How can I request loan forgiveness? You can submit a request to the lender that is servicing the loan. The request will include documents that verify the number of full-time equivalent employees and pay rates, as well as the payments on eligible mortgage, lease, and utility obligations. You must certify that the documents are true and that you used the forgiveness amount to keep employees and make eligible mortgage interest, rent, and utility payments. The lender must make a decision on the forgiveness within 60 days.

Will the Business Get Forgiveness of Debt Income Via a 1099-C? In other words, will I have to pay taxes on the amount of debt forgiven on the loan? Nope. The new law specifically stated that forgiven PPP Loans will not be considered forgiveness of debt income.

What is my interest rate? 0.50% fixed rate. Half a percent. that’s right. It’s nearly an interest-free loan. The bill allowed for a maximum rate of 4 percent, but the guidance issued by the U.S. Treasury is stating that the maximum rate would be 0.5 percent. Your government is stepping up as they’re backstopping these loans for the banks. Now, this rate could certainly change, but under the law it cannot exceed 4 percent

When do I need to start paying interest on my loan? All payments are deferred for 6 months;however, interest will continue to accrue over this period.

When is my loan due? In 2 years.


Do I need to pledge any collateral for these loans? No. No collateral is required. 

How can I refinance my EIDL into a PPP loan? If you took out an Economic Injury Disaster Loan (EIDL) between February 15, 2020 and June 30, 2020 and you want to refinance that loan into a PPP loan, you would add the outstanding loan amount to the payroll sum

Do I need to personally guarantee this loan? No. There is no personal guarantee requirement. ***However, if the proceeds are used for fraudulent purposes, the U.S. government will pursue criminal charges against you.***


What do I need to certify? As part of your application, you need to certify in good faith that:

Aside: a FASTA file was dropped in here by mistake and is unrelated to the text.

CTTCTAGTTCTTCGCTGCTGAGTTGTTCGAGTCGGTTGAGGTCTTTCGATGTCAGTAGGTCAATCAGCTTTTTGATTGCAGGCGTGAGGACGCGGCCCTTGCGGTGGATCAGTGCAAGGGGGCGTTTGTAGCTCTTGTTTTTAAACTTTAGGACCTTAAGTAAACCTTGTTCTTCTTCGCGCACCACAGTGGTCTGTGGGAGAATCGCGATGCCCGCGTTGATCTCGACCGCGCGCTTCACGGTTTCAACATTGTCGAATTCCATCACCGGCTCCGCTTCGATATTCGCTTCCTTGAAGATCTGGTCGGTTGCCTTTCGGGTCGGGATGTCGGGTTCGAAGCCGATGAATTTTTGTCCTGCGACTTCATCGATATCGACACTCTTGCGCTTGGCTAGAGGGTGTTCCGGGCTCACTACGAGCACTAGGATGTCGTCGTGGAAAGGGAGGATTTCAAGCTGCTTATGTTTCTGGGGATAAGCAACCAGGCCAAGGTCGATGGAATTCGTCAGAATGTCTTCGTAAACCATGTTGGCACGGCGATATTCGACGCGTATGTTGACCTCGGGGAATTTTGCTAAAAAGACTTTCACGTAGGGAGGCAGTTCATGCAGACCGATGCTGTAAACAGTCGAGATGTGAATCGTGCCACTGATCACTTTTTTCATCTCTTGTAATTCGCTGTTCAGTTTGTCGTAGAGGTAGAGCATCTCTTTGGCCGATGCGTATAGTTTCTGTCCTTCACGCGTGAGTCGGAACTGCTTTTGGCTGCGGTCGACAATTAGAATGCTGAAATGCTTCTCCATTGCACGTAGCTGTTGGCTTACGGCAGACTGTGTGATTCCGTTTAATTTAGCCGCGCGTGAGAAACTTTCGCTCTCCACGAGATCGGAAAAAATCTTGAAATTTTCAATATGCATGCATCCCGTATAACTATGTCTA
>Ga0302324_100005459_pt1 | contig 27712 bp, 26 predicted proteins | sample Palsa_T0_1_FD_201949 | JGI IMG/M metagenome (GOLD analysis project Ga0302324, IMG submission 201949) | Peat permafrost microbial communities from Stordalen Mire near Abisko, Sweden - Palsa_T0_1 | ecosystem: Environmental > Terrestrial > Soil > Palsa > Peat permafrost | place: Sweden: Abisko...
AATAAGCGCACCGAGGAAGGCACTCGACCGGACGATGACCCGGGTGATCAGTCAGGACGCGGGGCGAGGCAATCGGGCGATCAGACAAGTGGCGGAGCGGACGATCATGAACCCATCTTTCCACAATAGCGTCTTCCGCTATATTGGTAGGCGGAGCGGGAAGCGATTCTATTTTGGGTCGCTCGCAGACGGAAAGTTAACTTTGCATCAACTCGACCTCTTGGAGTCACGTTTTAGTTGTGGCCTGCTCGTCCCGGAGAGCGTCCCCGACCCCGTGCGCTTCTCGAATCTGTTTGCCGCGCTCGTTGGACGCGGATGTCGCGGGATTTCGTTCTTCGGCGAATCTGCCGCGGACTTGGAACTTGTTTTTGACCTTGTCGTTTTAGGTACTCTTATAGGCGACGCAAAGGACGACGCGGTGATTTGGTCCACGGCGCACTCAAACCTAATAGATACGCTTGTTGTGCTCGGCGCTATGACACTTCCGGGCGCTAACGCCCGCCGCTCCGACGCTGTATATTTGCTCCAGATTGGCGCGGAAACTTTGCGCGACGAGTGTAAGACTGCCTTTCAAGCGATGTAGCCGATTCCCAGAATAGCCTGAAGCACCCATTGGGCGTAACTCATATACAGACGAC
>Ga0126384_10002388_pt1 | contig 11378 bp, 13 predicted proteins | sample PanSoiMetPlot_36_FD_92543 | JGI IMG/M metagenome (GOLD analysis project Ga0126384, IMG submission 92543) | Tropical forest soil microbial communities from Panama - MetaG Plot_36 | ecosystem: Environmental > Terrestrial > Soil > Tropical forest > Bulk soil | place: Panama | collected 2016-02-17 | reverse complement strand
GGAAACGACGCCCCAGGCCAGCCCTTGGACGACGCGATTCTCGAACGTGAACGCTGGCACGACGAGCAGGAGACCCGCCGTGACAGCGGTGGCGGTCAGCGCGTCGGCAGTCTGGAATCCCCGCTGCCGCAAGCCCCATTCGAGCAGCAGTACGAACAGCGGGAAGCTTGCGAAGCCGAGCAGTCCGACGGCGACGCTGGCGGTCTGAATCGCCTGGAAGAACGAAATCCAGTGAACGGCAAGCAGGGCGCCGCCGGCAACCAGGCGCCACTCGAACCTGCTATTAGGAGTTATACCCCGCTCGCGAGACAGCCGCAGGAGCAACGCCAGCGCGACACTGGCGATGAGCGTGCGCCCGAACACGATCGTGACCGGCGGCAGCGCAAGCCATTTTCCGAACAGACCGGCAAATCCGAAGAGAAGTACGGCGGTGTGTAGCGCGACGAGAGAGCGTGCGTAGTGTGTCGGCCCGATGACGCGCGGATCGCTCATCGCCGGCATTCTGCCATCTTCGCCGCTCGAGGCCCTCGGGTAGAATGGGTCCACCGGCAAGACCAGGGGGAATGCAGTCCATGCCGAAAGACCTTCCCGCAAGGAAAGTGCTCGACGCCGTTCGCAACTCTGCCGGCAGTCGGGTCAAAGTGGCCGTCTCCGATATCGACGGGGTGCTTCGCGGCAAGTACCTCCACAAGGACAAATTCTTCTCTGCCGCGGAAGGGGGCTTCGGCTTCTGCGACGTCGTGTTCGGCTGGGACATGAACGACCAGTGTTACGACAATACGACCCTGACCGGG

Current economic uncertainty makes the loan necessary to support your ongoing operations.  

The funds will be used to retain workers and maintain payroll or to make mortgage, lease, and utility payments.  

You have not and will not receive another loan under this program.  

You will provide to the lender documentation that verifies the number of full-time equivalent employees on payroll and the dollar amounts of payroll costs, covered mortgage interest payments, covered rent payments, and covered utilities for the eight weeks after getting this loan.  

Loan forgiveness will be provided for the sum of documented payroll costs, covered mortgage interest payments, covered rent payments, and covered utilities. Due to likely high subscription, it is anticipated that not more than 25% of the forgiven amount may be for non-payroll costs.  

All the information you provided in your application and in all supporting documents and forms is true and accurate. Knowingly making a false statement to get a loan under this program is punishable by law. 

 You acknowledge that the lender will calculate the eligible loan amount using the tax documents you submitted. You affirm that the tax documents are identical to those you submitted to the IRS. And you also understand, acknowledge, and agree that the lender can share the tax information with the SBA’s authorized representatives, including authorized representatives of the SBA Office of Inspector General, for the purpose of compliance with SBA Loan Program Requirements and all SBA reviews.

What should I do now? Jonathan Morris, President and CEO of Titan Bank, an SBA Preferred Lending Partner based in Texas recommends that, “It is important that you apply early on. There are 30 million small businesses in the U.S. and $350 billion allocated to the program. We expect funds may run out before everyone can receive a loan.. I’d suggest only applying to FDIC-insured bank for PPP loans. Many non-banks are taking applications, but in almost all cases they are simply trying to broker this information to banks in return for a fee.” 

What I’d suggest is that you gather your payroll records for the prior 12 months, check the sample loan app linked above and be ready to be amongst the first in line to get a PPP Loan. And by getting in line, we presume this will be with an application completed online, as most banks have limited in-branch capability right now. I’d recommend working with your current business bankers, if you have one, as they will have your business bank accounts and an established relationship. I have already seen notices from banks with increased questions and demand on these loans saying they are only working with existing customers first. If you don’t have a good business-banking relationship, consider small community banks who tend to specialize in SBA loans and are more eager to get local businesses as customers. Open a business checking and savings account there to show them you want to be a customer for the long haul. And finally, consider banks who are SBA Preferred Lending Partners, as they’ll be familiar with navigating the new SBA rules. Not all banks provide or have SBA loan expertise and the ones who do can usually move faster.